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Huskers see improvement as Alonzo Verge settles in role as Nebraska's 'floor general'

Huskers see improvement as Alonzo Verge settles in role as Nebraska's 'floor general'

Alonzo Verge

Alonzo Verge admits he had early struggles as Nebraska's starting point guard, but coaches and teammates have seen improvement from him over the last two games.

LINCOLN — Alonzo Verge only saw one person to blame for Nebraska’s early-season offensive struggles.

When asked Sunday what’s changed about the Huskers’ ball movement during their two-game winning streak, Verge pointed the finger at himself.

“It starts with me,” he said. “I’m the floor general. I’m the point guard. It starts with me getting my teammates involved — getting guys like Bryce (McGowens) going, guys like C.J. (Wilcher) going. The first few real games, I struggled with that.”

Verge said he overthought his decisions because he’d never been in charge of a Division I offense. Verge played the sixth-man role during his first season at Arizona State. And though he started his second year, he played next to point guard Remy Martin, who's now at Kansas.

Then Fred Hoiberg put the ball in Verge’s hands “90% of the time,” Verge said Sunday. Verge assumed responsibility for his teammates’ production. “My role has changed a lot,” he said. “It’s a big role, a different role.” One that didn’t match the attack-first instincts he relied on once the season started.

The Huskers recorded six assists in their season-opening loss to Western Illinois and 10 against Sam Houston State. Verge shot 13 of 36 during those games and too often tried to isolate against his defender. After repeating those mistakes against Creighton, Hoiberg sat Verge for the final 12 minutes of the first half.

“Coach trusts me,” Verge said. “When he does things like that, I don’t really let it get to me. I just take it to the chin and move on.”

Verge responded by posting two of his steadiest, most-efficient performances as a Husker this weekend. He shot 50% for the first time this season with 11 points against Idaho State on Friday, and 80% (4 of 5) with 14 points Sunday against Southern. He added four assists both nights.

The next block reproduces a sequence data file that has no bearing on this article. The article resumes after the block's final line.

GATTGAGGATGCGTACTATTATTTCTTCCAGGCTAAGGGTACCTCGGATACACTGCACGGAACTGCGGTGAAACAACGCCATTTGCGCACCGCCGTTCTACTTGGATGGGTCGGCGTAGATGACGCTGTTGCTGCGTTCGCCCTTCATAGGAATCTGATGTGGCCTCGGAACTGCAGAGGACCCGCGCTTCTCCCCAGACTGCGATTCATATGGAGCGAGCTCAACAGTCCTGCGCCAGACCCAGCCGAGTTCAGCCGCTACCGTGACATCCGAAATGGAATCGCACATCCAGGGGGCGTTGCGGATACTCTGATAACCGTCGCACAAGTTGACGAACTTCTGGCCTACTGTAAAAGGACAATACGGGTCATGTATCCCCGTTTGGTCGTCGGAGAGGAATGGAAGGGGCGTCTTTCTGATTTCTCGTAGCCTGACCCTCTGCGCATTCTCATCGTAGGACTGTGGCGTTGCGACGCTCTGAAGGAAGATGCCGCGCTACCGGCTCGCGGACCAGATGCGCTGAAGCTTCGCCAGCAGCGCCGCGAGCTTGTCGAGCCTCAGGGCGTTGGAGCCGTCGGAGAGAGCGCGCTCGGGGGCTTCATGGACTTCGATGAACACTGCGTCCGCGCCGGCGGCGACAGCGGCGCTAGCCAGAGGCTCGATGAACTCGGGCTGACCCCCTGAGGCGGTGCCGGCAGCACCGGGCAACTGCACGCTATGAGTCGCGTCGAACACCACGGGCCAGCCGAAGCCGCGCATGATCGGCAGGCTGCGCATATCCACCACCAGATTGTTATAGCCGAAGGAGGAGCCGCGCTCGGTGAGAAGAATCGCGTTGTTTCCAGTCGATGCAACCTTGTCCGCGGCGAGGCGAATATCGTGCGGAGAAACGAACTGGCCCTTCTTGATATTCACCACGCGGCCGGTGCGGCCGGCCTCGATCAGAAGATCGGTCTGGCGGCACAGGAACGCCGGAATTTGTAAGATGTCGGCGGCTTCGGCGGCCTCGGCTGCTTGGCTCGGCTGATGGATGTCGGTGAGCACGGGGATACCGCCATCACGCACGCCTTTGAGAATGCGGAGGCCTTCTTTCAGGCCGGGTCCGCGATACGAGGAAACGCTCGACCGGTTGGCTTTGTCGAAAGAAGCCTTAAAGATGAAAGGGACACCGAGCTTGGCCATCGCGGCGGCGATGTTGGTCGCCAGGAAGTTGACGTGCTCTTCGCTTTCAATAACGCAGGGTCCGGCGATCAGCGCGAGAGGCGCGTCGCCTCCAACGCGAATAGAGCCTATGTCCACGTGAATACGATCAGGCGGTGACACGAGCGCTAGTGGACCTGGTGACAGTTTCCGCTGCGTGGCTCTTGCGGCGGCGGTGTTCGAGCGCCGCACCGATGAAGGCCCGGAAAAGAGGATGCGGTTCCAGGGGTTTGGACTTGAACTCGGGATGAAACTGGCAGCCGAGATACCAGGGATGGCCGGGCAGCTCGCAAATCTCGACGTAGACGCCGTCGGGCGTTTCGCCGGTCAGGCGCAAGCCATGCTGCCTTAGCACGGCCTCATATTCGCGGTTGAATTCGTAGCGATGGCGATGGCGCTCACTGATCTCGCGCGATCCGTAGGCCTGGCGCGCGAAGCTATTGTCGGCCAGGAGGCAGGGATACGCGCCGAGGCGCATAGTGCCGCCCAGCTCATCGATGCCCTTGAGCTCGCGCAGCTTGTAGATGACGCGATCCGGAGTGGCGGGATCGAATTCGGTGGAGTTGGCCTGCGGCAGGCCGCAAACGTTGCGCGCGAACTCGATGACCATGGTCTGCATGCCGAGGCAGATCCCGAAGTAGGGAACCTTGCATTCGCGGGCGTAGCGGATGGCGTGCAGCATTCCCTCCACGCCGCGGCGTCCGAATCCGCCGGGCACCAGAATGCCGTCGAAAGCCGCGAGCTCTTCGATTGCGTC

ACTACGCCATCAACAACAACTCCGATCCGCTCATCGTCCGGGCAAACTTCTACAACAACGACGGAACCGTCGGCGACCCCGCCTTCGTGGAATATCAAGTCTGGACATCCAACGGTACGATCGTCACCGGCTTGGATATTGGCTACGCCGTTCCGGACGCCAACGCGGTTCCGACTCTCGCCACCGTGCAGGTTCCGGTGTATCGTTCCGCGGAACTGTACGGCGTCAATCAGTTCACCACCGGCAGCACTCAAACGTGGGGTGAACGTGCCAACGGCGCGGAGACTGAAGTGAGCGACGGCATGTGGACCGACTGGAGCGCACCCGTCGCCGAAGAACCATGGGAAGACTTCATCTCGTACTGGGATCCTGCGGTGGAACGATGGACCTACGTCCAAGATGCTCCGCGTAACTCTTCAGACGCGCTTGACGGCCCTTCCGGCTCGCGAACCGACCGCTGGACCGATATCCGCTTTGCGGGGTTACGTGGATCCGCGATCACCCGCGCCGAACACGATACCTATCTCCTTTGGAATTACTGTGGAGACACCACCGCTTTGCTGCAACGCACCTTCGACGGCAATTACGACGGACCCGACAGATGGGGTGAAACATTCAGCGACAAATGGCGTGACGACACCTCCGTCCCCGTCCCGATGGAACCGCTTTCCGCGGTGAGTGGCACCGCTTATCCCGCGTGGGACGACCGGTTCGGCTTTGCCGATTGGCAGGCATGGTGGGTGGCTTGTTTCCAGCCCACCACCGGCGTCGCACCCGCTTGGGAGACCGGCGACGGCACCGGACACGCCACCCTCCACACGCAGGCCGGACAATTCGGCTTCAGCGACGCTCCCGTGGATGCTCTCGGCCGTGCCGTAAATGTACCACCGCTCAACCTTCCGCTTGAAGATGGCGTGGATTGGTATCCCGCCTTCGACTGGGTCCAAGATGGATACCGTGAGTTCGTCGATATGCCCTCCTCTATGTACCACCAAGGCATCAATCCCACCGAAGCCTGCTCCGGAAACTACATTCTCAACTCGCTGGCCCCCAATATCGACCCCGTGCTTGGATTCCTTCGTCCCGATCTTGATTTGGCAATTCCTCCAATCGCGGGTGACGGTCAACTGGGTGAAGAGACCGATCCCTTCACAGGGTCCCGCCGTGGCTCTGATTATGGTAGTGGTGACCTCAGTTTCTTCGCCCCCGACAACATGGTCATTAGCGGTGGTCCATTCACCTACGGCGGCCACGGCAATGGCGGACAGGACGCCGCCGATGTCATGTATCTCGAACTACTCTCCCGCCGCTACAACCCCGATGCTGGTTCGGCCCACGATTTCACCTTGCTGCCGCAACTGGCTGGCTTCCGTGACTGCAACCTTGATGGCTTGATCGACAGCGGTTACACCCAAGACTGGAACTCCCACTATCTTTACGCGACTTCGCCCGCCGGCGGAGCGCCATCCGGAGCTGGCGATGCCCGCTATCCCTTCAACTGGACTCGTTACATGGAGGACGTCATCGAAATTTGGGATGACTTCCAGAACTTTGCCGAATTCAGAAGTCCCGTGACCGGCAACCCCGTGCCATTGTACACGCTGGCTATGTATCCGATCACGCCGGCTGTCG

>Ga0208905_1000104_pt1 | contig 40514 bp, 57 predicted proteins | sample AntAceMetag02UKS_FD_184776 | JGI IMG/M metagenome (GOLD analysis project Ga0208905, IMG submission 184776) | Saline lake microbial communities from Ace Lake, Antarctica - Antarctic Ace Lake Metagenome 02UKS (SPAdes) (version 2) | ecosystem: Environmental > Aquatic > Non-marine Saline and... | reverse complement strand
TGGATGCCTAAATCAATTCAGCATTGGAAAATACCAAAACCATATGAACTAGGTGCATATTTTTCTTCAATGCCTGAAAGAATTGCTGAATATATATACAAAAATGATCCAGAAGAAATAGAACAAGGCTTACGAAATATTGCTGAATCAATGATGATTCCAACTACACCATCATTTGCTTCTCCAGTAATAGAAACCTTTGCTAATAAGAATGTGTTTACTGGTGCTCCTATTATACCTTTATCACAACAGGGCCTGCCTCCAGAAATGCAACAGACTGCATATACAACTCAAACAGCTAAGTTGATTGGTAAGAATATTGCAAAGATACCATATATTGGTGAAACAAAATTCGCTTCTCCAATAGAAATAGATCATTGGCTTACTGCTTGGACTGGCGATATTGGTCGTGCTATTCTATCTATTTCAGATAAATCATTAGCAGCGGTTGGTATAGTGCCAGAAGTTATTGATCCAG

Hoiberg pulled Verge again against Idaho State, but the Husker coach said afterward that Verge ran the offense better against the Bengals. And when asked about Verge’s game management against Southern, Hoiberg said Nebraska handled the Jaguars’ switching “much better” than it handled Western Illinois’.

That doesn’t mean Verge has mastered his new role. He’s still only five games into it. But the progress he’s shown has encouraged his teammates. Bryce McGowens said Verge handled the Huskers’ uneasy start “great” and has grown as a distributor. With 26 games to go, McGowens likes his point guard’s trajectory.

“We have a lot of season ahead of us,” McGowens said. “So it can only get better.”

» Derrick Walker didn’t only score a career-high 15 points against Southern. He also dished three assists, including a sweet pass to McGowens with 1:48 to play in the first half.

Walker drew a double team before Verge’s post entry pass landed in his hands. But Walker recognized the extra defender as he caught the ball and threw an over-the-head pass to McGowens, who finished the play with a double-clutch and-1 layup.

“Having a big that’s able to play-make really sets the team,” McGowens said. “He's a force inside. So him being able to draw two and kick — we have a lot of shooters on our team, so it's major for us.”

» Keon Edwards has started two games for the injured Trey McGowens. He’s played 25 minutes and scored two points with one rebound, two fouls and two turnovers.

Hoiberg said Edwards provides the Huskers with a “physical presence” and has “set the tone” early in games defensively. As for the stats, “He’s gonna knock down shots,” Hoiberg said. “His shot’s gonna start falling.”

» Tuesday’s game against Tennessee State will be the Huskers’ third in five nights. Hoiberg praised his team for their response to the short turnaround between Idaho State and Southern, saying the Huskers ran plays Sunday they only learned the day before.

Now the Huskers will prepare quickly again. Beating TSU — which has only beaten an NAIA school and lost to Alabama A&M, Norfolk State and South Dakota — may simply require the Husker’ full attention. But with a compact schedule, that’ll be harder to harness than usual.

“It’ll be a lot of mental preparation,” Hoiberg said.

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